The Open Data Incubator for Europe (ODINE) has launched its second call for applications from open data startups.
Startups that join the programme receive up to €100,000 in funding as well as access to peer-networking, technology, datasets, mentorship, VC investors and the media, including coverage on ODINE’s Guardian partner zone.
The incubator is funded by the European Union and sets out to create a network of data providers from the public sector, industry, small and medium-sized enterprises, public administration and researchers that will demonstrate the power of open data to transform business models.
Speaking at the 2015 World Wide Web Conference, Professor Elena Simperl said: “We want small and medium-sized companies, which are so important to the European economy, to experiment with open data and to think about business ideas that use open datasets and create added value.”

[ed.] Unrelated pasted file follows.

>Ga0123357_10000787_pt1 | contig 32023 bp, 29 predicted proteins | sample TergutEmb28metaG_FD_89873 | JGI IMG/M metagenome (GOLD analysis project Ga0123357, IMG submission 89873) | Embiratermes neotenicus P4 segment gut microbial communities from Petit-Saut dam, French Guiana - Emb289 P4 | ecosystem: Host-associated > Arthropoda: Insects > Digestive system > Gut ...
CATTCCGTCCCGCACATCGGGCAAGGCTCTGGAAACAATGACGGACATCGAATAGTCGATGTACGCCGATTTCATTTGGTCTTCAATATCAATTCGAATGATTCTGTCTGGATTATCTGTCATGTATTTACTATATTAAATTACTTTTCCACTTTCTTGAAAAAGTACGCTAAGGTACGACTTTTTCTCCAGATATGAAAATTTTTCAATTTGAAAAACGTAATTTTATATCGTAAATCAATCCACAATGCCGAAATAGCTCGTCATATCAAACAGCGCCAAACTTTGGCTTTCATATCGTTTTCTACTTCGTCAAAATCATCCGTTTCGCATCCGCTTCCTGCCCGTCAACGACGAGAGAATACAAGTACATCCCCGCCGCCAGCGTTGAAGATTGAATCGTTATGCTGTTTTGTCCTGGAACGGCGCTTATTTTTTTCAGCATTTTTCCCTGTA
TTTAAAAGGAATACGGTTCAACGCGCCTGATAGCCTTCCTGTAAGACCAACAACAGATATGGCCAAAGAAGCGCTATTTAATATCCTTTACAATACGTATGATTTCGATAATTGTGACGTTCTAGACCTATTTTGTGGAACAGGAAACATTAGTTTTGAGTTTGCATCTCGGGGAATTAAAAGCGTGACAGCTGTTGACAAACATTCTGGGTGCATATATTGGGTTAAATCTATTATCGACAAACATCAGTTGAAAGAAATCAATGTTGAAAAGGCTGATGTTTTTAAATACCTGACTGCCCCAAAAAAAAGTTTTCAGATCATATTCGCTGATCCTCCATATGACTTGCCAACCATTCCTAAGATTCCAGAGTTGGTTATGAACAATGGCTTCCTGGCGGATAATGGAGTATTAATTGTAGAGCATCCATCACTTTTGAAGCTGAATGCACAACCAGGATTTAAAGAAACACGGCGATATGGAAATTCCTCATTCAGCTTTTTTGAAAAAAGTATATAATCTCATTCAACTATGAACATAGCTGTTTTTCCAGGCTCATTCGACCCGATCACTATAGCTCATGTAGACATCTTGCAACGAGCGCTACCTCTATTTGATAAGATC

Francesco Barbato, a special projects officer at the European Commission who oversees the ODINE project, has warned the Guardian that European businesses must exploit open-data opportunities before the US does or it risks facing a multibillion-euro game of catch up.
Barbato said: “Of course exploiting open data is only a part of it but supporting entrepreneurship, exploiting the power of open data will help us reach the highest-level objectives that we have as Commission, which are more skilled jobs for Europe and more growth for Europe.”
The opportunities of open data are said to span many industries as well as the public and private sectors.
Nigel Shadbolt, chairman of the Open Data Institute, told the Guardian in May ofthe benefits of open data to the NHS, which he believes could help the service save hundreds of millions of pounds a year.